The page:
Apr 012015
 

For one program of mine I had a lot of dynamic resource fetching to do. Unfortunately, sometimes a lookup in resources would return null bitmap. Whether that was due to the missing resource or because of a wrong key is of less importance. I didn’t want system to crash but I did want for program to crash just because bitmap was missing. But I did want to have that clearly visible so that I could catch it.

One idea was to use dummy resource, e.g.:

item.Image = (bitmap != null) ? bitmap : dummyBitmap;

However, I didn’t like that solution due to a potential resource release at other places. Nothing worse then releasing resource in use somewhere else. And I was more in the mood for one-liner – resources be damned.

But how to create an bitmap and color it at the same time (by default, bitmap is transparent)? Well, we could always create one without alpha channel, e.g.:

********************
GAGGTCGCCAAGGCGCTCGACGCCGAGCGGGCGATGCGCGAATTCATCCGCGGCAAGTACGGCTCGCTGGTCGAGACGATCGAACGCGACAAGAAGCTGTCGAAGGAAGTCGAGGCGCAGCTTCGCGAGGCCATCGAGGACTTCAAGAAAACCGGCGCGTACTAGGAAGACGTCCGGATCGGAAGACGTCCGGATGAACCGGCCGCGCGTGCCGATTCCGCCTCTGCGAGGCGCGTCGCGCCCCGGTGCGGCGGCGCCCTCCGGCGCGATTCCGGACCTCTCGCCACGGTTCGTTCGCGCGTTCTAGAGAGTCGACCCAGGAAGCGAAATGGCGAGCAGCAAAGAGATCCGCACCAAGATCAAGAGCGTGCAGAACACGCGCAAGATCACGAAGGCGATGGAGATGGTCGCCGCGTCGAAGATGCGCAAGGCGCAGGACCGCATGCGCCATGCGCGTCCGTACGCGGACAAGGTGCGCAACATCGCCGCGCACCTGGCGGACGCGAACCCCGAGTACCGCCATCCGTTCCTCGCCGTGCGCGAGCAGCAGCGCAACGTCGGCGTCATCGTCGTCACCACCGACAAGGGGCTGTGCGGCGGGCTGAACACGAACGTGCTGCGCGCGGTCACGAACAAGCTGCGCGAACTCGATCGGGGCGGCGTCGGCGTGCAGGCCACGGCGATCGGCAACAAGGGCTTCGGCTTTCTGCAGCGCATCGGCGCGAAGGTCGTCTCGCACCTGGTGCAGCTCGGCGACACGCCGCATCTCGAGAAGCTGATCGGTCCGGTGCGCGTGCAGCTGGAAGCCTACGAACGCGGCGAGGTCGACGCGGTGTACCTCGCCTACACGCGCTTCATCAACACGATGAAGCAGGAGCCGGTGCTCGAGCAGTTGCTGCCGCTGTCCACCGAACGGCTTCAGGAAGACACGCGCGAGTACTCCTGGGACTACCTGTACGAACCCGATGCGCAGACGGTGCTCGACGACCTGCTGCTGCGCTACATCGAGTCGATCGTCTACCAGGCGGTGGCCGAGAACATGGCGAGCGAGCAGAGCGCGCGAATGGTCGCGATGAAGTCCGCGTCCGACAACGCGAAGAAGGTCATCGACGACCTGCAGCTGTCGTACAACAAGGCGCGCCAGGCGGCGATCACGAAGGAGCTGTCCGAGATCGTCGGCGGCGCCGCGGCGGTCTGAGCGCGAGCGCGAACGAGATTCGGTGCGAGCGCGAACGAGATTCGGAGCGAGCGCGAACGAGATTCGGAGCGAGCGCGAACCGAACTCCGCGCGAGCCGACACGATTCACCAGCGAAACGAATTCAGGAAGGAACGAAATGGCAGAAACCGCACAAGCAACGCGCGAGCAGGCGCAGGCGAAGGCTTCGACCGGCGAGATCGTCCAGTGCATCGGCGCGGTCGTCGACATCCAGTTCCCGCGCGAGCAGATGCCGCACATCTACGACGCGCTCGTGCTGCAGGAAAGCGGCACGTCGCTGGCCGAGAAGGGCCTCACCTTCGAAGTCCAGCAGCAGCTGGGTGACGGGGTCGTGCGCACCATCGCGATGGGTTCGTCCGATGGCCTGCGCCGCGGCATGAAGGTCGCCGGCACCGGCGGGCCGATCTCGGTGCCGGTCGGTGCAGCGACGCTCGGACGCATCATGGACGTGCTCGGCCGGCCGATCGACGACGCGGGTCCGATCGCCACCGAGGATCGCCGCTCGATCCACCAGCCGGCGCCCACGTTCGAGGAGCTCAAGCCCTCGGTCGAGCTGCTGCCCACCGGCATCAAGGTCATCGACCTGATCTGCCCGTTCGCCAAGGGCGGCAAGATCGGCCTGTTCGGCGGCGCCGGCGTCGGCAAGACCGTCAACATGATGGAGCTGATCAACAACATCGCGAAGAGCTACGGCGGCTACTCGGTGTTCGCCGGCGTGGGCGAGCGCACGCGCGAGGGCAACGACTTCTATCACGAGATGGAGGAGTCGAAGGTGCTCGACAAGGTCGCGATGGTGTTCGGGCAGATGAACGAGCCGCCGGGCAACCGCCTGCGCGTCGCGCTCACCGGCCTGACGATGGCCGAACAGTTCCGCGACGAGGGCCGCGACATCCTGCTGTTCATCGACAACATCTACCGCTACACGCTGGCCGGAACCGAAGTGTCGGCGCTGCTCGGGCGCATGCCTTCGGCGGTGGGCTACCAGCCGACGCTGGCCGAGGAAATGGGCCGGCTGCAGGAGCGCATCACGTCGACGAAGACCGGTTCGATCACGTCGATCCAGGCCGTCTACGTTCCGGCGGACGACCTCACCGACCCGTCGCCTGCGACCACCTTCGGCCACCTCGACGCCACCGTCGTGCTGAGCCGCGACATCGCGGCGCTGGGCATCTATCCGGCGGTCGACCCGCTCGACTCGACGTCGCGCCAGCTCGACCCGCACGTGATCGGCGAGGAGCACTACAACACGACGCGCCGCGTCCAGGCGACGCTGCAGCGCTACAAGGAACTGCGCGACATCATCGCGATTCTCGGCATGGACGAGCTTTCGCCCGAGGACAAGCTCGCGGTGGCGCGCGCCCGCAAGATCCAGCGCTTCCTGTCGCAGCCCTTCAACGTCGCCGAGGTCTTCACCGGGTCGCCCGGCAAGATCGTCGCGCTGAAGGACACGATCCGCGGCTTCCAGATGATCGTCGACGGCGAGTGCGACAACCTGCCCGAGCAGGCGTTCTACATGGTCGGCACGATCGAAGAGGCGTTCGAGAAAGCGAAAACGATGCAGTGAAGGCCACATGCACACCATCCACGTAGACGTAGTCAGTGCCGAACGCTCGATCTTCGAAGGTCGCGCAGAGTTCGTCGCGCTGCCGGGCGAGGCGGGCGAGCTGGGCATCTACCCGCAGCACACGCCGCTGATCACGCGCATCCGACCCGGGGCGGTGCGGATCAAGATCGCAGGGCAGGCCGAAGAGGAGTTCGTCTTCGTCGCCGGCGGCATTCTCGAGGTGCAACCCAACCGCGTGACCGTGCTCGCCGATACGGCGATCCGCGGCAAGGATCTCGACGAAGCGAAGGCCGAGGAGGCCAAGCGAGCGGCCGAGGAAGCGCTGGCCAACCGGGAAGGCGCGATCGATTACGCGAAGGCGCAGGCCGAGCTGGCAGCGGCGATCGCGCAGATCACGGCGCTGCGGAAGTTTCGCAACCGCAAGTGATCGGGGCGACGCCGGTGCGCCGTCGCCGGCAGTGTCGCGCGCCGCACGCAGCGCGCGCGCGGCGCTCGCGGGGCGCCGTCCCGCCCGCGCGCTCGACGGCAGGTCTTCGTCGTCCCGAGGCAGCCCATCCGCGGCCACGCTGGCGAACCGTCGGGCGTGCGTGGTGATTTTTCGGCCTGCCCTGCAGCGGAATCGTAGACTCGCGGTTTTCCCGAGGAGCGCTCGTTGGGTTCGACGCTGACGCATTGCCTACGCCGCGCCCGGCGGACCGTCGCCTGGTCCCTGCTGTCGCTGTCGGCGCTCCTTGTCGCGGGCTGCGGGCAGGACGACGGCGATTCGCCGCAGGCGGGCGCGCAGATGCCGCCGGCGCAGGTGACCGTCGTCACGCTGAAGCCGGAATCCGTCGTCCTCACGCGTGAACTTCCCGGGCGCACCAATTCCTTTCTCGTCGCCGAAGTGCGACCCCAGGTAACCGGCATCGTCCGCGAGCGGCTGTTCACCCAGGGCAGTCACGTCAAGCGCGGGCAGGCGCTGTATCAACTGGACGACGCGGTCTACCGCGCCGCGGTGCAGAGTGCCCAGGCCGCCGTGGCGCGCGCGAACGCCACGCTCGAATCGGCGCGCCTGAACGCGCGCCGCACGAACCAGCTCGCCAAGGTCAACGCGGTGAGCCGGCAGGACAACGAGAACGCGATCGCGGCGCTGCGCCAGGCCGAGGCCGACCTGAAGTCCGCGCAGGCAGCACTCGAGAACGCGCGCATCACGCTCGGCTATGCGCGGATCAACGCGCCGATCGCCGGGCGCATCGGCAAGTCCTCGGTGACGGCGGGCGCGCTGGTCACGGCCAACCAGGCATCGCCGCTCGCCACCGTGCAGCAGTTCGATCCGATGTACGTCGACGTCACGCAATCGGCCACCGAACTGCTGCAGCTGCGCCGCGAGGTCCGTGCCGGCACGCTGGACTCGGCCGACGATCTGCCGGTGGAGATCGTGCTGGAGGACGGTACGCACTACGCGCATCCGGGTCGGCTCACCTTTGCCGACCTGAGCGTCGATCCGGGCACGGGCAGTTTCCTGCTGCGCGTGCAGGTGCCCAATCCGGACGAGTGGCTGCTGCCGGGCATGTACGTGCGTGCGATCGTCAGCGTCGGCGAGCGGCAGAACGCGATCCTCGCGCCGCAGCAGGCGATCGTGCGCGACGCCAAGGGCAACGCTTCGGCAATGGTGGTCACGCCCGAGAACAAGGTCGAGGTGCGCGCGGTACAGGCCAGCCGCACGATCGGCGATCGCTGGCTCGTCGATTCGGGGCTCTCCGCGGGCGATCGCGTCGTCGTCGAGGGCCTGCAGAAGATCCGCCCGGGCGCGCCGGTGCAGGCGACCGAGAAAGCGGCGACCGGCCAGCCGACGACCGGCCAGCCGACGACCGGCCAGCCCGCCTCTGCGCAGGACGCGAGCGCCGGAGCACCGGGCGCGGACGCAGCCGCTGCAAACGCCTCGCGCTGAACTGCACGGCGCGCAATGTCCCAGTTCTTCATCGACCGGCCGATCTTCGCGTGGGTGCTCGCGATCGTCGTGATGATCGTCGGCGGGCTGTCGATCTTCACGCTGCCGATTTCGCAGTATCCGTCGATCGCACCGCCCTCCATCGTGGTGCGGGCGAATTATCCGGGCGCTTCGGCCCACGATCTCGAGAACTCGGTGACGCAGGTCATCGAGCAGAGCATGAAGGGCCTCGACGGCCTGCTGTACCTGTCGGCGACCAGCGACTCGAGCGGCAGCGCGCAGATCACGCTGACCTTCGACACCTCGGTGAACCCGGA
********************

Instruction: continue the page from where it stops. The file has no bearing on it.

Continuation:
item.Image = (bitmap != null) ? bitmap : new Bitmap(size, size, PixelFormat.Format8bppIndexed);

This will make your bitmap one big black rectangle. It might not be ideal but it is definitely noticeable.

PS: Since I wanted this only during debugging, my final code ended up being just a smidge more complicated:

#if DEBUG
    item.Image = (bitmap != null) ? bitmap : new Bitmap(size, size, PixelFormat.Format8bppIndexed);
#else
    if (bitmap != null) { item.Image = bitmap; }
#endif
Mar 262015
 

After playing with ReFS a bit, time came for Windows update restart. After initial second or so of booting screen blanked and stayed that way. I waited and waited but there was neither screen nor disk activity. And same thing happened every time I rebooted.

And it got frozen at the worst spot. I have a dual boot and freeze happen to be just before OS selection screen. With one error both installations were dead. And since I used BitLocker on both I wasn’t really in the mood for recovery.